I consider myself to be just one among 7 billion human beings. If I were to think of myself as different from others, or as something special, it would create a barrier between us. What makes us the same is that we all want to lead happy lives and gather friends around us. And friendship is based on trust, honesty and openness.
I was at Chicago O’Hare airport, surrounded by thousands of strangers in varying mental states (some relaxed, but most livid, hurried, or harried), when the above quote from the Dalai Lama appeared in my Facebook feed. Suddenly, all of the people around me seemed a little less like strangers and a little more like compatriots in this particular moment in this funny ride called life. His Holiness, or The Big DL, as I sometimes call him, is one of the rare disembodied entities of the social mediasphere whose posts actually make me feel calmer rather than more agitated.
As I waited for my flight to Turkey to board, I looked up towards the ceiling-mounted flat screen television, tuned eternally to 24-hour news coverage. A pair of talking heads sparred on the topic of armed conflict on the border between Turkey and Syria. A sinister new organization called ISIS was storming a Kurdish town called Kobani, perpetrating all manner of horrors, while the U.S. and a few other countries offered a few air strikes as support. Just then, an email warning from the State Department flashed across my phone, warning me about protests, some violent, flaring up across Turkey. The protesters, mostly Kurds, decried Turkey’s lack of support for their brethren on the embattled border.
Again, my faith in humanity started to creak under the strain… Until, that is, I saw another post from The Big DL: “Because of our intelligence we human beings are uniquely capable not only of creating problems, but of doing so on a large scale.” So true, I thought. So perspicacious of him. But he continued: “Therefore, it is important that we use our intelligence in constructive ways. That’s what warm-heartedness and concern for others lead us to do.”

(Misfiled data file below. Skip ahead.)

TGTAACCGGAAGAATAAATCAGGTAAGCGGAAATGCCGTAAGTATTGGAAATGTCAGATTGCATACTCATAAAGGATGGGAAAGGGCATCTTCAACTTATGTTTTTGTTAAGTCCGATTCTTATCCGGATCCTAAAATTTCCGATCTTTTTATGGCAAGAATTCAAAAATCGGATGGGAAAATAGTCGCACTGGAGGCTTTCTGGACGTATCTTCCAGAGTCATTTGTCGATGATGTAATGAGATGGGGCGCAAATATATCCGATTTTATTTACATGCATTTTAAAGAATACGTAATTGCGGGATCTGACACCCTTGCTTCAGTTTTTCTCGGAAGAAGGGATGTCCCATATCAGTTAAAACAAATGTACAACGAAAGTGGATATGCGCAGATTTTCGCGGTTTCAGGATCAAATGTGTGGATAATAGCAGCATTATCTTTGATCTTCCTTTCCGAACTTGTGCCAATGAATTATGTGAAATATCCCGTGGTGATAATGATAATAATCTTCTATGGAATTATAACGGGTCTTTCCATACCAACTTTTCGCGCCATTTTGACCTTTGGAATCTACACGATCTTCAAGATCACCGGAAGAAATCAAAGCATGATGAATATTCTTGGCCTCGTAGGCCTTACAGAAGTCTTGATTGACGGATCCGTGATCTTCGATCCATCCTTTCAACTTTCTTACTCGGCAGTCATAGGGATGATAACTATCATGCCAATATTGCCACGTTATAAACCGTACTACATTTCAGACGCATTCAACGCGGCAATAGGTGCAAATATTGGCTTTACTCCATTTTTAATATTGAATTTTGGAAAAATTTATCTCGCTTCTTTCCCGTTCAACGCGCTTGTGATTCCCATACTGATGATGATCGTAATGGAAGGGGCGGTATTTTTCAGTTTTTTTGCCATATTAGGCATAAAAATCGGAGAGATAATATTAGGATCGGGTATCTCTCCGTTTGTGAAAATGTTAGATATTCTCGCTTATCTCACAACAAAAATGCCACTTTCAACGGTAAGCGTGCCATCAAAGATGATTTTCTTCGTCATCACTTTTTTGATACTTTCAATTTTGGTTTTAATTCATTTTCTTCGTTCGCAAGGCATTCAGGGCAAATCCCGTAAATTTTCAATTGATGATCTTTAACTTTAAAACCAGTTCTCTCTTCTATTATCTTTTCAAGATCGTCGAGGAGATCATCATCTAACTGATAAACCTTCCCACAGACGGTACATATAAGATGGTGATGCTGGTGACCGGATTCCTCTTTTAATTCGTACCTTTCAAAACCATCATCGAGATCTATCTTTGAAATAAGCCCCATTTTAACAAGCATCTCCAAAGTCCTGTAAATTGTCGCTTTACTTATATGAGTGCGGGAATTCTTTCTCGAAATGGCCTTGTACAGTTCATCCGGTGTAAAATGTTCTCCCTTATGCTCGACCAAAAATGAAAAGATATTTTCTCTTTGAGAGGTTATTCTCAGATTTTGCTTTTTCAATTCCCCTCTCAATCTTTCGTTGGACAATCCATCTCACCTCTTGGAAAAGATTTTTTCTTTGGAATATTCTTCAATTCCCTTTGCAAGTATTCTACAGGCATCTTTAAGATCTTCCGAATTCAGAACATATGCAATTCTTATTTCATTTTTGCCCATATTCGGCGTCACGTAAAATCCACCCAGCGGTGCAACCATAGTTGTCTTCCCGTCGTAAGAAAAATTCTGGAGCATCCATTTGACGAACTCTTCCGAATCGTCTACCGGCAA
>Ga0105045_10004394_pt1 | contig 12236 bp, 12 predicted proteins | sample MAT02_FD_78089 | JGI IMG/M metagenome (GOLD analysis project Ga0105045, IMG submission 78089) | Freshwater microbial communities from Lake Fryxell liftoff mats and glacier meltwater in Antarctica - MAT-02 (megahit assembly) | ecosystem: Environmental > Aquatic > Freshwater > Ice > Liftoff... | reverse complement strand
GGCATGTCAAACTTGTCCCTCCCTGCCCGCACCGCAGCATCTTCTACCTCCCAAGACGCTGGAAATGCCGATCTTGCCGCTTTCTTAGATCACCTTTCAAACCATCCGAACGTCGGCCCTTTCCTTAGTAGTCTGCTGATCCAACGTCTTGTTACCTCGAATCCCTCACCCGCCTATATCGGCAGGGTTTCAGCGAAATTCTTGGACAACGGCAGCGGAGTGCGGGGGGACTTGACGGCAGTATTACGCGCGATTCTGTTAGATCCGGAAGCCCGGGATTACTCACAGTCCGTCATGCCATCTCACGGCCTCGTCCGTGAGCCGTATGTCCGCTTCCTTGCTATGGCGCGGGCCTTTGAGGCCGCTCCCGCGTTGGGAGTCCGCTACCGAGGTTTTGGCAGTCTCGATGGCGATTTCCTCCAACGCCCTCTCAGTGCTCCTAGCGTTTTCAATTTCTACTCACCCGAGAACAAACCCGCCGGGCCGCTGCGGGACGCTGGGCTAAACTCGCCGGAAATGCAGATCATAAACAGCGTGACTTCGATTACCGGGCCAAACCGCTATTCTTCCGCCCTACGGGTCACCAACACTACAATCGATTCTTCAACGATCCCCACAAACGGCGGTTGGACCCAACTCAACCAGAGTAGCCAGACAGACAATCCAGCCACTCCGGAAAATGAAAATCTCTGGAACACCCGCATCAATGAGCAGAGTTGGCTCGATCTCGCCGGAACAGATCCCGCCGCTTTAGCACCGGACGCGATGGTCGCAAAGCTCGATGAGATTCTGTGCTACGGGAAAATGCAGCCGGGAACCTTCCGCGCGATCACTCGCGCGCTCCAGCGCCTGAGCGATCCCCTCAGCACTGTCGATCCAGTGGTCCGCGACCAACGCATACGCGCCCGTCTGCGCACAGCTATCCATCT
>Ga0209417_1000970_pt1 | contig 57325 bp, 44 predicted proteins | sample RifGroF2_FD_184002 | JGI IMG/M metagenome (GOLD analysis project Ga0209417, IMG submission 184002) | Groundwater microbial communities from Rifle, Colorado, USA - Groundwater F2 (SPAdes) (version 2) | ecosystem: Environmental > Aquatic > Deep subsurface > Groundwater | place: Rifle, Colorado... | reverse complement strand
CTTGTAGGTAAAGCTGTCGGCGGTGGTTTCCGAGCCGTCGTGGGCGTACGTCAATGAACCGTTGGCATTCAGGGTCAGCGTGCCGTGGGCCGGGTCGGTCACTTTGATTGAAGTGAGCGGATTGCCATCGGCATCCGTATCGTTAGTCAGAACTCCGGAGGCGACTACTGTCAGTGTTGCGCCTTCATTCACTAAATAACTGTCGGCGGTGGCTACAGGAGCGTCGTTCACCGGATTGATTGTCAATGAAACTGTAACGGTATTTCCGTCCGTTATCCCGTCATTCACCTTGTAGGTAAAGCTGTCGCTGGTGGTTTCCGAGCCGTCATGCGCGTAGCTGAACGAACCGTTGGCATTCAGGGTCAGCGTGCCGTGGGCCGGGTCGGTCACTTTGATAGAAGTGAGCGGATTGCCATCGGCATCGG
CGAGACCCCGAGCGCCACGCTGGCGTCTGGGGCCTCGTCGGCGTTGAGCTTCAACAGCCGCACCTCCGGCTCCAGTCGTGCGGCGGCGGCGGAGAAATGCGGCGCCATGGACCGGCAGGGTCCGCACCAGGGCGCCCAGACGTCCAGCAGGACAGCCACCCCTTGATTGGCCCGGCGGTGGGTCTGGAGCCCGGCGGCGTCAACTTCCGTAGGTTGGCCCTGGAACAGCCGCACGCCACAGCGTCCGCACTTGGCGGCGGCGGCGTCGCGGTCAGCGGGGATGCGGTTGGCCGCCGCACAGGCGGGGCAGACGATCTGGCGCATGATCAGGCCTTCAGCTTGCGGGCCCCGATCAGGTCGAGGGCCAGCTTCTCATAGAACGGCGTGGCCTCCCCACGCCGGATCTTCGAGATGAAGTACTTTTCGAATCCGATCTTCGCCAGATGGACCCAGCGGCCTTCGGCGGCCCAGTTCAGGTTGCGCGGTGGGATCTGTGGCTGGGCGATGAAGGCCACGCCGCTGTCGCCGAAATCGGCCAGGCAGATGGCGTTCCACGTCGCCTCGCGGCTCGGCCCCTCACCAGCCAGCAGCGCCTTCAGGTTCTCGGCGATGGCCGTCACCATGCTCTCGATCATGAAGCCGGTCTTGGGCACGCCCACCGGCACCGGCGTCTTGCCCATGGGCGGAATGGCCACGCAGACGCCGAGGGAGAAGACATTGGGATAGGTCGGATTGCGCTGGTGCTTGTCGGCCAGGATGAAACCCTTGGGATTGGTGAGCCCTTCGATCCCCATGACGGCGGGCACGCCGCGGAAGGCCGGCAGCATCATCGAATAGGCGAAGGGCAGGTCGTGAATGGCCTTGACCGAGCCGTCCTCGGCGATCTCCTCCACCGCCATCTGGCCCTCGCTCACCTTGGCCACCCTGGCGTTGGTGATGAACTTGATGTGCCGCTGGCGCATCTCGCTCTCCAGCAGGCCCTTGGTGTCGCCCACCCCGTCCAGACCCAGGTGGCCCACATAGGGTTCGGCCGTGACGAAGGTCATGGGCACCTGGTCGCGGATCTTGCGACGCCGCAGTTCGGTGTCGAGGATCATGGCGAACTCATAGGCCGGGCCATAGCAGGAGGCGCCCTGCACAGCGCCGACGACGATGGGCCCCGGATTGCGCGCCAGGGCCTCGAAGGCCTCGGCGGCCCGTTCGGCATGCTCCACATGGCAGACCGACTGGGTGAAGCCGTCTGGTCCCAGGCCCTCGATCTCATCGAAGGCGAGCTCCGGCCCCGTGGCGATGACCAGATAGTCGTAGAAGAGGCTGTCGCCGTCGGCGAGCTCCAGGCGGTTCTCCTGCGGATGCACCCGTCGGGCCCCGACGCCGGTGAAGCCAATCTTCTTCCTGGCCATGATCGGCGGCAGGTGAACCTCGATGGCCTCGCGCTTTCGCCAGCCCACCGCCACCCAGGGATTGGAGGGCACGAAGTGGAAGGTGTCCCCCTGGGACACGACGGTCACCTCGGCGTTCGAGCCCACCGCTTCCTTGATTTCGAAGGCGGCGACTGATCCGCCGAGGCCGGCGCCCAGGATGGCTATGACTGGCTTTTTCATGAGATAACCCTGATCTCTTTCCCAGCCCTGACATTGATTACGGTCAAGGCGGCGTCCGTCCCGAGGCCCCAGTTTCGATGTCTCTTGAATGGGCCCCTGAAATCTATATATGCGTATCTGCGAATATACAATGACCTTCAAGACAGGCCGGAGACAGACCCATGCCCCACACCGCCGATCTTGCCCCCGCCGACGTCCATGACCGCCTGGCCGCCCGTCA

Say what you will about the Dalai Lama, but he does a great job reminding us—patiently and repeatedly—of some very important topics, like our shared humanity, that are so easy to forget when we think only of ourselves. For example, I’d missed my flight to Turkey the day prior and had to wait 24 hours to continue on my journey.
The confusion and inconvenience of it all, when viewed from the narrow and selfish vantage of the individual, is infuriating. “You cost me 200 dollars!” shouted one man at a weary airline agent in a rumpled suit sometime after midnight. There was so much dissatisfaction visible on the faces around me, everyone was laser focused on their own needs: I have a problem! Why did this happen to me? Who will fix my problem? Who will make me happy again? There was little “warm-heartedness and concern for others,” in the air.
For some reason it’s common that we make more problems when we have problems. And because we have such big brains, we make much bigger problems than our fellow creatures on this earth. Remember Ghostbusters 2? Well that river of psychoreactive ectoplasm beneath NYC was a metaphor for what’s in our hearts when we think of ourselves as separate from everyone else, when we think that we’re the only ones with problems and everyone else is to blame. And the supernatural destruction the slime wrought? Nothing more than a stand-in for our own selfish and fearful acts, a manifestation of the poison within.
Since this strange little moment in the airport, I’ve been trying to carry The Big DL’s words in my heart and find the shared humanity in the “other” and the “stranger.” Now in Turkey for Petzl RocTrip, surrounded almost entirely by people from other cultures, I find the shared connection of climbing helps break down that all-too-common barrier so that we can connect and empathize. I’m pretty sure this sort of connection is the seed of a more peaceful and happy world… even if it sometimes seems like a very tiny seed.